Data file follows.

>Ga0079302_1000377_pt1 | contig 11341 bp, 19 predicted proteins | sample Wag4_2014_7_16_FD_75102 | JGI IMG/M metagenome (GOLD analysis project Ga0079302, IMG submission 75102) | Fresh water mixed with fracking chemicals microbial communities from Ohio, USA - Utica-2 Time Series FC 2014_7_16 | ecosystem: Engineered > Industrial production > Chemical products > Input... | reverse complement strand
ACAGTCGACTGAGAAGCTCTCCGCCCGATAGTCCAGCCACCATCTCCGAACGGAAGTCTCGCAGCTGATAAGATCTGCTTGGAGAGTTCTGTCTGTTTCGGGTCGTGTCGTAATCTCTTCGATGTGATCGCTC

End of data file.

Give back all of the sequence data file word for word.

>Ga0079302_1000377_pt1 | contig 11341 bp, 19 predicted proteins | sample Wag4_2014_7_16_FD_75102 | JGI IMG/M metagenome (GOLD analysis project Ga0079302, IMG submission 75102) | Fresh water mixed with fracking chemicals microbial communities from Ohio, USA - Utica-2 Time Series FC 2014_7_16 | ecosystem: Engineered > Industrial production > Chemical products > Input... | reverse complement strand
ACAGTCGACTGAGAAGCTCTCCGCCCGATAGTCCAGCCACCATCTCCGAACGGAAGTCTCGCAGCTGATAAGATCTGCTTGGAGAGTTCTGTCTGTTTCGGGTCGTGTCGTAATCTCTTCGATGTGATCGCTC